Outside of the stories Eclipse Comics adapted from Clive Barker’s seminal short story collection Books of Blood, there weren’t a lot of straight adaptations of the author’s prose work being attempted in comics. The Hellraiser stuff From Marvel was a continuation and expansion of the world created in Barker’s novella The Hellbound Heart, and other comics (like Marvel’s Razorline imprint) were created especially for the medium.
That changed in 2005 when publisher IDW released an adaptation of The Thief of Always, a “children’s fable” Barker published in 1992. The release of the book was perhaps the first sign that Barker was going to stretch beyond his blood-stained, adults-only reputation to reach out to young readers with his work (something he continues to do now with the Abarat series), and the author himself acknowledged that it was a big gamble for HarperCollins. In fact, he claims to have sold the book to the publisher for a silver dollar to help get it out to audiences.
The book proved to be quite popular, and evidently caught IDW’s eye as a great way to test the waters of Barker adaptations. They brought Kris Oprisko on board to adapt the book into a three-part series (later released in hardcover and softcover collections), and drafted Gabriel Hernandez to handle the artwork.
Released in 2005, IDW’s The Thief of Always was an all-around creative success. Oprisko did a solid job of adapting Barker’s story; having three big issues to fill (over 130 pages in its collected form) left him plenty of breathing room to work with. It’s got the same sense of wonder and underlying menace that the novel has; like all good fables, it’s a candy-coated exterior with a rotten core.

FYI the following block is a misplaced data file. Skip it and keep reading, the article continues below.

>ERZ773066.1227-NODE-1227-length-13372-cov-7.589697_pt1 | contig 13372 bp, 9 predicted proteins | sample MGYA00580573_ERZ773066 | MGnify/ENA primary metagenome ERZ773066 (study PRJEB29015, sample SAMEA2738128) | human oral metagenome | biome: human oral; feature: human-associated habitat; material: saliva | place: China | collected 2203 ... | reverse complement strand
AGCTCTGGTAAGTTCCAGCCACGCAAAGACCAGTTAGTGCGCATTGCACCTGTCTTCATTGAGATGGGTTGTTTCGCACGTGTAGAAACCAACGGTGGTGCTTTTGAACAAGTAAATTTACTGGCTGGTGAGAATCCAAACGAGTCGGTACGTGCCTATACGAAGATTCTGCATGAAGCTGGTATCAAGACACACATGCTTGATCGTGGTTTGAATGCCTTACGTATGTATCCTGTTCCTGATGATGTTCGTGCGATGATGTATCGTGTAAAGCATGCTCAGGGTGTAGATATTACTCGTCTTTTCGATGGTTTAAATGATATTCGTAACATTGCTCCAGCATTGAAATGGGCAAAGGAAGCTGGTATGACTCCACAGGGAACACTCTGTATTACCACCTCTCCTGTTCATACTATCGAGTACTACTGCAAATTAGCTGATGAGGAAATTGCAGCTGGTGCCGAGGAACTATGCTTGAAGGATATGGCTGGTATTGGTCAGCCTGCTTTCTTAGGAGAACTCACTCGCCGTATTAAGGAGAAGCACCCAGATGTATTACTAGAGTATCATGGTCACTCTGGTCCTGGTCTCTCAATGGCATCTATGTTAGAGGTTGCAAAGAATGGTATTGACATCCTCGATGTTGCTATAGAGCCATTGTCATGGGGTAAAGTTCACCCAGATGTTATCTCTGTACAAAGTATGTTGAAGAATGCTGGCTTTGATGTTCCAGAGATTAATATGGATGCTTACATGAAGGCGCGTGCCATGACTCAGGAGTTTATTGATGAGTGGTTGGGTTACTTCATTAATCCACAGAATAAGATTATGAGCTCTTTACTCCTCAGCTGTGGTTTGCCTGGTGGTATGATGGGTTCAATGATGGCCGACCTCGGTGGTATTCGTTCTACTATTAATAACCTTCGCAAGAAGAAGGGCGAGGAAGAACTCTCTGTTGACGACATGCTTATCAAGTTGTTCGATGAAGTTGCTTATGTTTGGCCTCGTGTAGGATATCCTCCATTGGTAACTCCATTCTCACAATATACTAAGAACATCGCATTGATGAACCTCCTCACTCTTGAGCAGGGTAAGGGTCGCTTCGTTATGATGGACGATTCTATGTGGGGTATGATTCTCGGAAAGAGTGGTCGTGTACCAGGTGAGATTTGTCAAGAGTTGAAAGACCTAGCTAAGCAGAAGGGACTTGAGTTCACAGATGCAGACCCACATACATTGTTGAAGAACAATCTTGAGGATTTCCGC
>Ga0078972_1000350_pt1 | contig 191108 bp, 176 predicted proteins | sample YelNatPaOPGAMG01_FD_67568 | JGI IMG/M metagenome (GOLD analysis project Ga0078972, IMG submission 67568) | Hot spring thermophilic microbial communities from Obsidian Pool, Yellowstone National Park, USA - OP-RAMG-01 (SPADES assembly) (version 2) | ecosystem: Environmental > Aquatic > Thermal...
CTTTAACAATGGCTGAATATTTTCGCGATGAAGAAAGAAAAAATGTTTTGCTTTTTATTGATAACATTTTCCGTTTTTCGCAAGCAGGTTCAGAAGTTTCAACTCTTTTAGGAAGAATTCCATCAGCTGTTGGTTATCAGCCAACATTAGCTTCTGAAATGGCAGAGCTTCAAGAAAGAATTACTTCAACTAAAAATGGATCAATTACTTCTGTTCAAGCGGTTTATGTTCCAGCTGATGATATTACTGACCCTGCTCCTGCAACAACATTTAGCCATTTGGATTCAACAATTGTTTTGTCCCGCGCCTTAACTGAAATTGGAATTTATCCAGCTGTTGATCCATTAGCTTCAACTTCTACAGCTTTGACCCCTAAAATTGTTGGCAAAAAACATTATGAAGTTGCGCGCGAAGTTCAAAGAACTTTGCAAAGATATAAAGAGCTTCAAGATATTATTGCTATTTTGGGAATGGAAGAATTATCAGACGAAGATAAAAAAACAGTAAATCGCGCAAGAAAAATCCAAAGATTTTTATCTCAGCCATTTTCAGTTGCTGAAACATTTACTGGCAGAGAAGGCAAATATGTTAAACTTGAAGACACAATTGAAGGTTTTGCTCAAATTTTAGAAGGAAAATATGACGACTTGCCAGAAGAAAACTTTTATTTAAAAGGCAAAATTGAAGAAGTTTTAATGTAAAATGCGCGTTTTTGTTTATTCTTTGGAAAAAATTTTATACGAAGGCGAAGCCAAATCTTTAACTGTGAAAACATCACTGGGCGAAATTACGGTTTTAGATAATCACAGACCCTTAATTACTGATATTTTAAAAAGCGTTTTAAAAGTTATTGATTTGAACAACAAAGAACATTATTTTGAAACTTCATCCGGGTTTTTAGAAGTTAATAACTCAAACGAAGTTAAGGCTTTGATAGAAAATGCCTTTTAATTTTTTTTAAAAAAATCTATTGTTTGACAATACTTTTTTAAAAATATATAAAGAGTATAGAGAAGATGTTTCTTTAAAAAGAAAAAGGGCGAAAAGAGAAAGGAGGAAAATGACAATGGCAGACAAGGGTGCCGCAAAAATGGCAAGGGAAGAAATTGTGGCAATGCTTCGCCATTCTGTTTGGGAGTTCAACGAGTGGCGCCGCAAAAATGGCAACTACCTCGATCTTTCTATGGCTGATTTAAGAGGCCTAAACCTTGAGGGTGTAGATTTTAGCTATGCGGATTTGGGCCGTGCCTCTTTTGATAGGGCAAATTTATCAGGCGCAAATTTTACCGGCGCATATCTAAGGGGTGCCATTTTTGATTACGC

Hernandez had the most difficult job, but he pulls it off with apparent ease. His work has a blocky, almost woodcut-style feel to it, which makes it perfect for the source material. However, Hernandez never forgets that he’s not illustrating a novel – he’s drawing a comic, and he maintains a sense of movement and narrative push that keeps the eye (and the story) going forward. Barker himself illustrated the novel, but Hernandez wasn’t intimidated – he brings his own style to the characters with designs that work just as well as Barker’s own. Hernandez’s Harvey Swick is an all-American kid with his blonde flattop and wide-eyed gaze; his Rictus, meanwhile, is every inch the villain, with his narrow face, sharp features and over-sized mouth full of shark-like teeth. The centerpiece of both book and comic is Holiday House, which both Barker and Hernandez imagine as an endlessly rambling Victorian structure, stuffed to the gills with every kind of treasure a child can imagine – and filled with dark corners populated by those same children’s nightmares.
Barker has one of the most unique voices and visions out there, which makes adapting his work tricky business. Stick too close to his style and you’re making a poor imitations; stray too far and you lose the magic that makes it work. IDW struck just the right balance with The Thief of Always, which no doubt gave them the courage to jump on one of Barker’s most ambitious works a few years later: The Great and Secret Show. We’ll take a look at that one next time we get together.
Purchase The Thief of Always by Clive Barker, Adapted for Comics by Kris Oprisko and Gabriel Hernandez
Blu Gilliand is a freelance writer of fiction and nonfiction. He covers horror fiction at his blog, October Country, and contributes interviews to the Horror World website. Follow him on Twitter at @BluGilliand.